In This Issue
The Bush administration’s internal discussions of regulatory changes to the Endangered Species Act included an across-the-board overhaul that would have scaled back the government’s power to list species or prevent disruptive activities in their habitat, according to a draft proposal circulated March 27 by the Center for Biological Diversity.
Rather than hone in on a particular regulation, the proposal calls for rewriting the law’s definitions of habitat, of what it means to place a species in “jeopardy,” of when agencies have to consult on the possible effects of their actions, and calls for giving greater power to states. Interior officials said the document does not necessarily reflect the agency’s current work on the law.
Administration officials have been silent on Interior’s efforts to overhaul the regulations, repeatedly saying they were considering suggestions from last summer’s “cooperative conservation listening sessions,” but insisting the process was just beginning. But the proposals released March 27 included 114 pages of detailed regulatory language that had apparently circulated in the department for the past eight months.
A high-ranking Interior Department official systematically pressured career employees into changing scientific documents and findings related to Endangered Species Act listings, Interior’s Inspector General said in a report released March 28.
Julie MacDonald, Deputy Assistant Secretary for Fish, Wildlife and Parks, used her post to intervene in the Fish and Wildlife Service’s work on species listing and critical habitat decisions and sent information to third parties to use in challenging the service in court, Inspector General Earl Devaney reported.
The IG report marks the latest in a series of incidents on a range of environmental issues — from climate change to forests — in which Bush administration political appointees have attempted to censor documents or limit the distribution of scientific information.
In a historic hearing appearance March 21 before two House subcommittees, former Vice President Al Gore urged Congress to immediately freeze U.S. greenhouse gas emissions and reduce them 90 percent by mid-century. Gore called on lawmakers to tax the carbon content of fuels as a way to put the global climate change issue before Americans.
Gore also suggested that the United States push for the next global climate change treaty to begin in 2010, two years before the expiration of the Kyoto Protocol.
By using 2010 as a start point for the next treaty, the next U.S. president could “use his or her political chits” to get the country in an “all-out sprint” to reduce its own emissions.
Congress should also set up a “carbon neutral” federal mortgage company to support “green” homes, ban sales of incandescent light bulbs, and impose a moratorium on new coal-fired power plants built without the technology to capture and sequester carbon dioxide, said Gore.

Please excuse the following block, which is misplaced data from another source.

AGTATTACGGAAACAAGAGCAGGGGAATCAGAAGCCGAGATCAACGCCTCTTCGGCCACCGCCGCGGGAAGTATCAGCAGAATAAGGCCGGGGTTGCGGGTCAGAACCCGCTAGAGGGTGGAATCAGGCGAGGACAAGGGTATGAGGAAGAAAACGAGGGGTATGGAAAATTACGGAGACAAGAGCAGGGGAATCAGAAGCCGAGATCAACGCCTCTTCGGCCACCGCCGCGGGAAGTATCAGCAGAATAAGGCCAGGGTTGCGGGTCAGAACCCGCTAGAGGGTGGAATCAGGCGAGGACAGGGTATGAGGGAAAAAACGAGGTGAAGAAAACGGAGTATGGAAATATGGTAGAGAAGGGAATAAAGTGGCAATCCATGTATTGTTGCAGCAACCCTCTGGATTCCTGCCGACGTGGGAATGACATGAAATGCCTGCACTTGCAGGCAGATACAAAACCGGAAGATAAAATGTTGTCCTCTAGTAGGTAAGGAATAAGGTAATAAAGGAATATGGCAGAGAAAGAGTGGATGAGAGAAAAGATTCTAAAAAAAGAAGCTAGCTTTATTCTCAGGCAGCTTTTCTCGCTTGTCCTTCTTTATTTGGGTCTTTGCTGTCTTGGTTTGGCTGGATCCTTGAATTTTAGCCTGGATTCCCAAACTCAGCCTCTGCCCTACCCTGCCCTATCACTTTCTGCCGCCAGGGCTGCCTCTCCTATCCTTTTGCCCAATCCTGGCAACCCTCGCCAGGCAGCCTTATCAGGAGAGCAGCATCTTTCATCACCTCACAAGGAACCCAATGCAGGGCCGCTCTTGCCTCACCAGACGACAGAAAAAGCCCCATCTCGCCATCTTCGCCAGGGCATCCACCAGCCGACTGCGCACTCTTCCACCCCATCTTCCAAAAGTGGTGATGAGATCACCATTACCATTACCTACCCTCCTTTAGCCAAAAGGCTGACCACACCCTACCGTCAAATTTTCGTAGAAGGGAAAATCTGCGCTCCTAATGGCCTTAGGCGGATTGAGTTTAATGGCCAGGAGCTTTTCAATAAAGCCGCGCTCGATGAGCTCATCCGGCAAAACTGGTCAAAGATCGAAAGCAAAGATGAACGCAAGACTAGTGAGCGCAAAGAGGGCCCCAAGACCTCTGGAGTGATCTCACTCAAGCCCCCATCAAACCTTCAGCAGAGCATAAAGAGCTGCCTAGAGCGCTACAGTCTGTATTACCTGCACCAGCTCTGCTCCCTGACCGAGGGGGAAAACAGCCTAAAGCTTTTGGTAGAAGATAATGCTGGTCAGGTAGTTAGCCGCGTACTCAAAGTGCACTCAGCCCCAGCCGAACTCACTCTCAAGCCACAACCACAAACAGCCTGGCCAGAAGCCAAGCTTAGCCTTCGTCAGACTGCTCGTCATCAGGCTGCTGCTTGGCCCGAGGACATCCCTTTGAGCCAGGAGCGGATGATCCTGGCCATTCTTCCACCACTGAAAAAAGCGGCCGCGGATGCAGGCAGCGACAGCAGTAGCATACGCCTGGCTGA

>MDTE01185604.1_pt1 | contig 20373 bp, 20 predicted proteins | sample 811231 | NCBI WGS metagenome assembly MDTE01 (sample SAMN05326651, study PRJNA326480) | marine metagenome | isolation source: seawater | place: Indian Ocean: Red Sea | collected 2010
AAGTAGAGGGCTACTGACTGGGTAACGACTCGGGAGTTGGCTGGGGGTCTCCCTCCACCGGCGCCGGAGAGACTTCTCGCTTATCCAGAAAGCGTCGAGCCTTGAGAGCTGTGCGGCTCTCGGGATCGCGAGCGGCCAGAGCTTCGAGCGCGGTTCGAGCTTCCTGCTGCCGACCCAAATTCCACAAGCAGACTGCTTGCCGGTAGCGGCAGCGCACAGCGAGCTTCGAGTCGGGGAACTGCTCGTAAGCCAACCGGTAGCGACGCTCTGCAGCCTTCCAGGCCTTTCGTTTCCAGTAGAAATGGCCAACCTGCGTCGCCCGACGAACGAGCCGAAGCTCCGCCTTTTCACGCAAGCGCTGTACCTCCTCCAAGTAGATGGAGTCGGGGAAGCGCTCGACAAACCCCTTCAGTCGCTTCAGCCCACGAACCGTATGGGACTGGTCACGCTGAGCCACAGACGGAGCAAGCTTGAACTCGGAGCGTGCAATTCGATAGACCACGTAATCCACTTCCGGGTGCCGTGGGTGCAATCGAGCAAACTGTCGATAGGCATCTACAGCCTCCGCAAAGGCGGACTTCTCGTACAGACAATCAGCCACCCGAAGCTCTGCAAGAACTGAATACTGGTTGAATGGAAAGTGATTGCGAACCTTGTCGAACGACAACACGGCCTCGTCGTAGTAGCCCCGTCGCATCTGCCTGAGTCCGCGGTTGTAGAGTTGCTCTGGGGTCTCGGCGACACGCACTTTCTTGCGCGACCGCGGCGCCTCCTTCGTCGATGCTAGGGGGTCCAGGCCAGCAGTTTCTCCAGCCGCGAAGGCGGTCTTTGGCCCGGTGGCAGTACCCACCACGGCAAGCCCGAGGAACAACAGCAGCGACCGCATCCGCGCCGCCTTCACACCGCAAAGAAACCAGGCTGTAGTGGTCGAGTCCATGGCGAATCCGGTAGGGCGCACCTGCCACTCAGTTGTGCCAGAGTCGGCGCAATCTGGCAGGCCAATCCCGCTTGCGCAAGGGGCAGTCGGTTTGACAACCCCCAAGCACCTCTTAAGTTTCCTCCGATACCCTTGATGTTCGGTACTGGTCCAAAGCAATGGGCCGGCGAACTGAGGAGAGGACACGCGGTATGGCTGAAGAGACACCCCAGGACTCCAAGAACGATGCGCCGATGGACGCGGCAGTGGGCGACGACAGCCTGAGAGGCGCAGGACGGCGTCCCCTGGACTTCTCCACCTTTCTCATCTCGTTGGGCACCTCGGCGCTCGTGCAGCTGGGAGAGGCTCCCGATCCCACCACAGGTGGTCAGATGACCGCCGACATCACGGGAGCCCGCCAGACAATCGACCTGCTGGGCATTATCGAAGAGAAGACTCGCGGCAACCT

Senator Pete Domenici (R-NM), a key Senate Republican, vowed March 26 to block global climate change legislation if emerging industrial nations do not make similar commitments.
China’s emissions are on track to surpass the United States as early as this year, according to recent media reports, driving the Senate Energy Committee’s ranking member to express concern that a new U.S. program would do little to address global climate change while simultaneously harming the domestic economy.
Domenici plans to hold firm unless he receives a signal from the White House that the president intends to quickly press developing nations into their own emission reduction commitments. Other examples that could win the Senator’s support include a voluntary agreement or international treaties, a Domenici spokesman said.
Congressional attention to allegations of scientific censorship continues with a House Science and Technology Committee hearing on whether the Bush administration has altered or suppressed the work of federal scientists.
But while earlier hearings focused on the work of federal climatologists, the House Science Investigations and Oversight Subcommittee took a broader look at its March 28 hearing. The wider focus is in line with the science panel’s jurisdiction over all federal non-defense research and development activities, Democratic aides said.
House Ways and Means Committee Chairman Charles Rangel (D-NY) unveiled a policy blueprint on March 27 that would prod the Bush administration toward writing further environmental standards into pending international trade agreements. The future trade agreements would “promote sustainable development” and address global climate change by requiring countries to implement and enforce current multilateral environmental agreements.
Examples of agreements the Democrats would enforce are the Convention on International Trade in Endangered Species of Wild Fauna and Flora (CITES), the Montreal Protocol, and the Ramsar Convention on Wetlands, according to a Democratic aide on Ways and Means.
Sources: Energy and Environment Daily; Energy and Environment News PM; Greenwire